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A Master Collection: Noted scholar's gift of 3,200 prints enriches the Blanton Museum

Highlights from the Leo Steinberg Collection

The Witches' Procession by Agostino Veneziano
Agostino Veneziano
Italian, 1490 - 1540
Lo Stregozzo [The Witches' Procession] 1520s,
after Giulio Romano (?)
Engraving, Bartsch 426, first state of two
The Leo Steinberg Collection spans the history of printmaking and is consistent in quality across the range of works it represents. Most of the prints are of exceptional quality, and many are the only impressions known in this country. The collection’s core is its especially deep holdings of 16th- through 18th-century works, although it also includes important groups of prints from the 19th and 20th centuries. The collection’s greatest value is its comprehensive representation of the print medium, including rare working proofs and multiple impressions in different states of completion by artists both known and unknown to contemporary scholars.

"Leo has been very generous to the Blanton, and this gift will ensure that this aspect of his scholarship will be preserved and transmitted to future generations of students and scholars," said Jonathan Bober, Curator of Prints, Drawings, and European Paintings at the Blanton Museum of Art. "This collection is extraordinarily rich and, in exploring it, we continue a dialogue with one of the great art-historical scholars in the country. Representing six centuries of printmaking in unique depth, this gift, in conjunction with the Blanton’s existing collections, will result in a wealth of important research, exhibitions and publications."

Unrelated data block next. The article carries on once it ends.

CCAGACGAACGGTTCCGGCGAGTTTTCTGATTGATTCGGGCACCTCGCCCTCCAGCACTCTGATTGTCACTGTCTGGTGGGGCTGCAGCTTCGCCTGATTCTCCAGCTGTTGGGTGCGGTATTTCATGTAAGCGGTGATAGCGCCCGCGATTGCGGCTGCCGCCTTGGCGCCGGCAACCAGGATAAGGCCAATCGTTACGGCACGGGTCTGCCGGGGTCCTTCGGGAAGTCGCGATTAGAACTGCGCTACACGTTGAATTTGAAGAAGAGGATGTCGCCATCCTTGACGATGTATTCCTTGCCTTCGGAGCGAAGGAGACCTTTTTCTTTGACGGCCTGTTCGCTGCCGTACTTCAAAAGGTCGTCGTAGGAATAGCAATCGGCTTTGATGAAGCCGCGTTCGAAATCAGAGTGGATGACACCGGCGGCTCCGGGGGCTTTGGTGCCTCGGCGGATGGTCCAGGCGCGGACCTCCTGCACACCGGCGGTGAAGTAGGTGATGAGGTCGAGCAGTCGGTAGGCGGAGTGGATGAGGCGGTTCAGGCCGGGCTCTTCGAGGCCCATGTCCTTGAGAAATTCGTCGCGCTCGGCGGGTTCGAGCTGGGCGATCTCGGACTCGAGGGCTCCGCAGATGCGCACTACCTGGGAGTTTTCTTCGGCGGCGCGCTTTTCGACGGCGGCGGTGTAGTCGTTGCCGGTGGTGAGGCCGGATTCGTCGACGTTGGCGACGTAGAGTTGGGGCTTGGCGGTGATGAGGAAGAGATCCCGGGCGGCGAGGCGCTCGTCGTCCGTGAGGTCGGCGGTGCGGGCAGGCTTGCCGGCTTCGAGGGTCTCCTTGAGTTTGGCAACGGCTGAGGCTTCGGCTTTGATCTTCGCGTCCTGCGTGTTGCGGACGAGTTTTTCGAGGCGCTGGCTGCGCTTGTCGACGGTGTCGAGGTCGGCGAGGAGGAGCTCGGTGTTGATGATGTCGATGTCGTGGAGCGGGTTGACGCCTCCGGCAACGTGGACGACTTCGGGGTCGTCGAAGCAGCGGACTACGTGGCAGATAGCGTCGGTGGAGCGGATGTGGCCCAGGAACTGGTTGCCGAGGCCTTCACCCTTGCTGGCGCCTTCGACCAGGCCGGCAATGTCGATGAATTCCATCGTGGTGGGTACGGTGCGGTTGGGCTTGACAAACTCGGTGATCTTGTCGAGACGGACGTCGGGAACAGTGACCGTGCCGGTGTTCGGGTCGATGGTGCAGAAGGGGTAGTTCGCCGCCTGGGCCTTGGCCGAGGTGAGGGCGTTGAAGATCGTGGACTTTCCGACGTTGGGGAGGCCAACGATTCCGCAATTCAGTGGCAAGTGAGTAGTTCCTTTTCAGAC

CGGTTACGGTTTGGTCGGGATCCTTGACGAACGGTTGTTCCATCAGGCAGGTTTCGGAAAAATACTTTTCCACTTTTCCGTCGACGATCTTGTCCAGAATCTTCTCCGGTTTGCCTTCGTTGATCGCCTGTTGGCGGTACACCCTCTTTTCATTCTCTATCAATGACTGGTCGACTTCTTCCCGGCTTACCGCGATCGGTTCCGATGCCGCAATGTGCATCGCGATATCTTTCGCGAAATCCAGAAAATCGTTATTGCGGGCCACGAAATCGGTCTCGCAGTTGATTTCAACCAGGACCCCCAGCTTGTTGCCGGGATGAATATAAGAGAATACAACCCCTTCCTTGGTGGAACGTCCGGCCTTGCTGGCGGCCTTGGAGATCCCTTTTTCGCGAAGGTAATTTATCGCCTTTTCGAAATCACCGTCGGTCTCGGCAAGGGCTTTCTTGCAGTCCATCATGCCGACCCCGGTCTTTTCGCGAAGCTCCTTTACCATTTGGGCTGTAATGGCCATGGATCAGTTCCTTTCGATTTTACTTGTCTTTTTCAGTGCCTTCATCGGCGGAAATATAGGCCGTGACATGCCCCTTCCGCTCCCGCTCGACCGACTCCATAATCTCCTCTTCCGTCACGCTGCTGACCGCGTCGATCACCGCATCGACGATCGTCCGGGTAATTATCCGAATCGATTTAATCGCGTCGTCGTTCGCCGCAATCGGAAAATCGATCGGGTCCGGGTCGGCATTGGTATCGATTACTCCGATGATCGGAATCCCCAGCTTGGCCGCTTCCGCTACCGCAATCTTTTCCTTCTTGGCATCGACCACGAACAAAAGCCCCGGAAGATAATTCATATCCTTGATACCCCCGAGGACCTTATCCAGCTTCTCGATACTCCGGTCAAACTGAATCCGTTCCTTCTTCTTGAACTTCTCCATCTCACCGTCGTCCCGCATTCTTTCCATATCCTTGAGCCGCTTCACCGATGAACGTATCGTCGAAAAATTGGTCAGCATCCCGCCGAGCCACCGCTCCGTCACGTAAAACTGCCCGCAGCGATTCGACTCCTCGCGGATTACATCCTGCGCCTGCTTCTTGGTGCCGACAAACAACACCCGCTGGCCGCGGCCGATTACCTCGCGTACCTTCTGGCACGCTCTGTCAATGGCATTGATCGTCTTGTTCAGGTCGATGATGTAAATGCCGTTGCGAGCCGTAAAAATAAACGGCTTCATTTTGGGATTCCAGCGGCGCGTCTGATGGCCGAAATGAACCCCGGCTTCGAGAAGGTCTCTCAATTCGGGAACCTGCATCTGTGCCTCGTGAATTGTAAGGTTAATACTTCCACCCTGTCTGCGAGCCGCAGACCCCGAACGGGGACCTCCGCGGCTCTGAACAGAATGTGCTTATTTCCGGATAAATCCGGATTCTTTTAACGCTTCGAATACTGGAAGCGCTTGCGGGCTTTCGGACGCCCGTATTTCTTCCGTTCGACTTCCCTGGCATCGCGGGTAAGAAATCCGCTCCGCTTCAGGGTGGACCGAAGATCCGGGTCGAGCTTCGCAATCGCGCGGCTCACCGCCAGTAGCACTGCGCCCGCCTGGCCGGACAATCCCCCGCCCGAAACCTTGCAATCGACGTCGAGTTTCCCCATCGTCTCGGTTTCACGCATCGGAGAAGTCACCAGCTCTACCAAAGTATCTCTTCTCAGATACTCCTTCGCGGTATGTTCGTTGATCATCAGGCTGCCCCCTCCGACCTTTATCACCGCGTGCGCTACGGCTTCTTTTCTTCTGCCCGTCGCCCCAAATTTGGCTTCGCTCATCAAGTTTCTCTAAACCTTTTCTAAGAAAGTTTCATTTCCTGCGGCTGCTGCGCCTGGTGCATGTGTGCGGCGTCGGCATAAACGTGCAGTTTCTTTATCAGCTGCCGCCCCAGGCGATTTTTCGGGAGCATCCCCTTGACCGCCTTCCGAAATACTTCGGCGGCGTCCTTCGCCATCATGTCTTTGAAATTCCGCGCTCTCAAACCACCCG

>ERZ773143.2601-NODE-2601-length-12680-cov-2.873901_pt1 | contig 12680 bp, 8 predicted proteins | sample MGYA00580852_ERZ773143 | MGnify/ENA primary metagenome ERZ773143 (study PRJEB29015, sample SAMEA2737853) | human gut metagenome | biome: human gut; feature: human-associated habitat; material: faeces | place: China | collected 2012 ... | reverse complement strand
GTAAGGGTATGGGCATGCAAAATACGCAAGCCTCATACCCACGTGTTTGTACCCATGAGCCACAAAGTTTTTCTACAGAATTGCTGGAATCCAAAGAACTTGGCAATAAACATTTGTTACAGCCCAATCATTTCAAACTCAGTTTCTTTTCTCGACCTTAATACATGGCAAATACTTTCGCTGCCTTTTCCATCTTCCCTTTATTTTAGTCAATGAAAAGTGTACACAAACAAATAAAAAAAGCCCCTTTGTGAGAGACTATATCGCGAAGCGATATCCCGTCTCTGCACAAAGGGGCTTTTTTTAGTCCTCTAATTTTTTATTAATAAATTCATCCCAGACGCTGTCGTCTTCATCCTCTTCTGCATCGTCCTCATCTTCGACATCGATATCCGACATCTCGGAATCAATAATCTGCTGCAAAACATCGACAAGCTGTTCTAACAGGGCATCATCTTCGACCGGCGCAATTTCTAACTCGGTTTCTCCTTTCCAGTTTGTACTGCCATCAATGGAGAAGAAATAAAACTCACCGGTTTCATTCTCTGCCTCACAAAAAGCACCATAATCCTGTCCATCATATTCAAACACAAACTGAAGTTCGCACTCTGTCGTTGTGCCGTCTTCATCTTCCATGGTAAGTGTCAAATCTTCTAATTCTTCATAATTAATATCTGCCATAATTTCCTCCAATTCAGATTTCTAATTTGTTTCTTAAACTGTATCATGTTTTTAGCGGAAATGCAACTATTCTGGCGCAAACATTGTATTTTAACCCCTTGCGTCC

Among the most significant groups of works in the Leo Steinberg Collection are:

Early reproductive prints of masterpieces by Michelangelo. Among the highlights from this strong area of the collection are engravings by Giorgio Ghisi, including superb impressions of the Prophets and Sibyls after Michelangelo’s frescoes on the Sistine Chapel ceiling. The collection also includes numerous prints that represent the best surviving record of works by Michelangelo that have been destroyed or lost.

The Blind Minotaur by Pablo Picasso
Pablo Picasso
Spanish, 1881 - 1973
The Blind Minotaur, 1934, from the Vollard Suite
Etching and aquatint, Block 225, Baer 437, edition of circa 310
16th-century Italian and French prints. Including some of the earliest and most influential reproductive engravings in history, the collection features distinctive prints by Marcantonio Raimondi and his immediate circle and followers, including Agostino Veneziano and Marco Dente. One of the largest and most fantastic of all early 16th-century engravings, Veneziano’s so-called Stregozzo, or The Witches’ Sabbath, an impression once owned by the 17th-century English artist and collector Sir Philip Lely, is of particular note.

The collection also includes excellent impressions of many significant 16th-century etchings. These include a landscape by Domenico Campagnola that is believed to be unique, as well as etchings by Andrea Schiavone and Federico Barocci’s Saint Francis in the Chapel at Assisi. Rare works from the related school of etching at Francis I’s showplace villa at Fontainebleau, including Antonio Fantuzzi’s Jupiter and Antiope, the finest impression known, and three very rare nudes by Juste de Juste, are complemented by works from artists such as Léon Davent, among others. Finally, the collection features fine groups of chiaroscuro woodcuts and woodcuts after Titian.